NCBA CLUSA Programs Represented at White House Summit on Global Development as President Obama Signs Global Food Security Act


The same day as the White House Summit on Global Development, highlighting the impacts of U.S. government programs over the past eight years, President Obama officially signed the Global Food Security Act into law, bringing a whole of government approach to address food security needs around the world.

‚ÄúDevelopment is not charity, it is one of the smartest investments we can make in our shared future,‚ÄĚ said President Obama during the White House Summit on Global Development.

The Global Food Security Act authorizes more than $7 billion for international food programs, ensuring that presidential initiatives like¬†Feed the Future¬†‚Äúendure well into the future,‚ÄĚ Obama said.

The strategy focuses on increasing sustainable and equitable agricultural development, reducing global hunger and improving nutrition‚ÄĒespecially in the key first 1,000 days between a woman‚Äôs pregnancy and her child‚Äôs second birthday.

The legislation also promotes country ownership and accountability, improving upon existing monitoring and evaluation practices to ensure transparency and efficiency. The bill was signed along with its companion, the Foreign Aid Transparency and Accountability Act of 2016.

The Summit was a fitting day to sign the bill, highlighting the impact from food security initiatives like Feed the Future and other government programs. Feed the Future and the US Government, through partner projects like NCBA CLUSA’s USAID | Yaajeende project in Senegal, have reached 18 million children with vital nutrition interventions. The USAID | Yaajeende Project has helped to reduce child stunting in project villages by 36 percent.

Community leaders like Hapsatou Kah from Senegal, highlighted throughout the Summit, exemplify the work Feed the Future and USAID can do through partners like NCBA CLUSA. Read more about her story by clicking here.

With the Summit, the US Government brought together leaders, public and private sector partners, civil society, and entrepreneurs to recommit these actors to the task of expanding dignity and opportunity across the globe. Attending for NCBA CLUSA was Chief Operating Officer Amy Coughenour Betancourt.

‚ÄúToday we reaffirm our belief that no child should go to bed hungry,‚ÄĚ said President Obama. ‚ÄúDevelopment has to remain a key part of our work to lift up lives, not just overseas but here in the United States.‚ÄĚ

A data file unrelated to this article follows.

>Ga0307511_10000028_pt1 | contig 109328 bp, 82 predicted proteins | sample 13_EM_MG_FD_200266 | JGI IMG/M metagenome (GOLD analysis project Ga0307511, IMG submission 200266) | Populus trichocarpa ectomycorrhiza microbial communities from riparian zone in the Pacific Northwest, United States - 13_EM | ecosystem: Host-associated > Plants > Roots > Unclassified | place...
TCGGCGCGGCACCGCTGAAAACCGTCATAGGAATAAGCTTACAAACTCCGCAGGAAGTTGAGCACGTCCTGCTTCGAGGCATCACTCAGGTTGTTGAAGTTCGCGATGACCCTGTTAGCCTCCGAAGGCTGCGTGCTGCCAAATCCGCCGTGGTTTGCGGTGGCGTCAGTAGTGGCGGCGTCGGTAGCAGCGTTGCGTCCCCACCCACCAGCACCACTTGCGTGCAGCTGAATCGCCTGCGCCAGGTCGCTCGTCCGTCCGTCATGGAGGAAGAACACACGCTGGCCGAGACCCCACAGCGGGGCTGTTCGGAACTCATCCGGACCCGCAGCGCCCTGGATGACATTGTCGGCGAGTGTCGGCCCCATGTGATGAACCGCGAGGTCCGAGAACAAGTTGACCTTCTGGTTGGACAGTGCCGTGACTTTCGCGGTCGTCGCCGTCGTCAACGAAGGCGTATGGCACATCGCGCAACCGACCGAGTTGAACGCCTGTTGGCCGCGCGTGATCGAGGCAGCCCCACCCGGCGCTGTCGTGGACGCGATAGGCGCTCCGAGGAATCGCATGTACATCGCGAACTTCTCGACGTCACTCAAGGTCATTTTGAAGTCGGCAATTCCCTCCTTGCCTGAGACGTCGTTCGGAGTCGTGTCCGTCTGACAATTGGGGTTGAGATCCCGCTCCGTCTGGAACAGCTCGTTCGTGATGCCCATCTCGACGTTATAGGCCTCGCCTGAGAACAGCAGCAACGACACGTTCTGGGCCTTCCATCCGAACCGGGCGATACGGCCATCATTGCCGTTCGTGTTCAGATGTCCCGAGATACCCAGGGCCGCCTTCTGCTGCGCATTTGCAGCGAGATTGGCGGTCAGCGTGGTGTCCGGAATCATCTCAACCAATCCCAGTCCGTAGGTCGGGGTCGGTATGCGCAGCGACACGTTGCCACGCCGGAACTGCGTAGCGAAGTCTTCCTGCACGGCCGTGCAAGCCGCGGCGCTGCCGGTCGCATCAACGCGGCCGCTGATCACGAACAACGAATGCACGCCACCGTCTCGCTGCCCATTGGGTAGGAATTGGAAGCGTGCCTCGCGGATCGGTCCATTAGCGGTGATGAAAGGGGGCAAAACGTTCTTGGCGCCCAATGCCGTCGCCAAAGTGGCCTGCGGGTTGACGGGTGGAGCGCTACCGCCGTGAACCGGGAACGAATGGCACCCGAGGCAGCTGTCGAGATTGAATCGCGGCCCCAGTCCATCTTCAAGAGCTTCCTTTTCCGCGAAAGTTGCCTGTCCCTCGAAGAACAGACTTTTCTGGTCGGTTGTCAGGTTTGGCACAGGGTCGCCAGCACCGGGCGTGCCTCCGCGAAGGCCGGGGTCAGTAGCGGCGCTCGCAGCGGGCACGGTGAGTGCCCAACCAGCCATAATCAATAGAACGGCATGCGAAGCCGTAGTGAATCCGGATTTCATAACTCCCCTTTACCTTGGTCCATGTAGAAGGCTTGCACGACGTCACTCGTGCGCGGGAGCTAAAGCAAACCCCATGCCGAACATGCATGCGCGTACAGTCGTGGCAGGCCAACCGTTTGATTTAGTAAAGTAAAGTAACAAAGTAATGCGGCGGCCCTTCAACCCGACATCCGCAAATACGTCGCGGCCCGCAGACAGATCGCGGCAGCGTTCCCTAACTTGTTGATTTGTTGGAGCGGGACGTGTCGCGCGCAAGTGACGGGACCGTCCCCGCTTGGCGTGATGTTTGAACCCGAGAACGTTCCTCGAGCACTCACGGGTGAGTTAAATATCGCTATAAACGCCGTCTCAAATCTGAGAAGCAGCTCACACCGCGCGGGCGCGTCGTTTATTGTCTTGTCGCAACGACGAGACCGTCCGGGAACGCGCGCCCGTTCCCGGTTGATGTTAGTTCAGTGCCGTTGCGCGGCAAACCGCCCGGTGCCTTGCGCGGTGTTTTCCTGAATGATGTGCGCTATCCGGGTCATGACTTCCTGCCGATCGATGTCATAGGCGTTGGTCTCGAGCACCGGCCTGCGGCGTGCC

Other attendees included National Security Advisor Susan Rice and U.S. Permanent Representative to the United Nations Samantha Power, exemplifying how President Obama has elevated development as a key pillar of foreign policy. The Global Food Security Act also notes that ‚ÄúIt is in our national security interest to promote global food security, resilience, and nutrition.‚ÄĚ

The Global Food Security Act is part of that recommitment, signing into a law a coordinated whole of government approach for funding agriculture and nutrition, and sustaining the Feed the Future initiative.

‚ÄúThe whole of government approach speaks to the priority this act has for tackling nutrition and food security issues,‚ÄĚ said Coughenour Betancourt. ‚ÄúFrom our flagship Feed the Future Yaajeende project in Senegal to integrating nutrition-led agriculture throughout our programs, NCBA CLUSA is dedicated to alleviating hunger and supporting the agricultural sector as a key to sustainable development.‚ÄĚ

Part of this strategy includes cooperatives, which are mentioned as key stakeholders six times throughout the bill. NCBA CLUSA’s Vice President of Advocacy Alan Knapp worked with the bill’s sponsor Senator Bob Casey for over two years to include cooperatives in the language of the Act, and NCBA CLUSA members continued to advocate keeping them as a strategic stakeholder throughout the process during our annual meeting this year.

The final bill reflects both the importance of cooperatives as tools of development as well as part of larger strategy to combat food insecurity at the community level.

Sponsors of the House version of the bill included Representative Ed Royce (R-CA), head of the Foreign Affairs Committee and co-chair of the bipartisan Congressional Cooperative Business Caucus.

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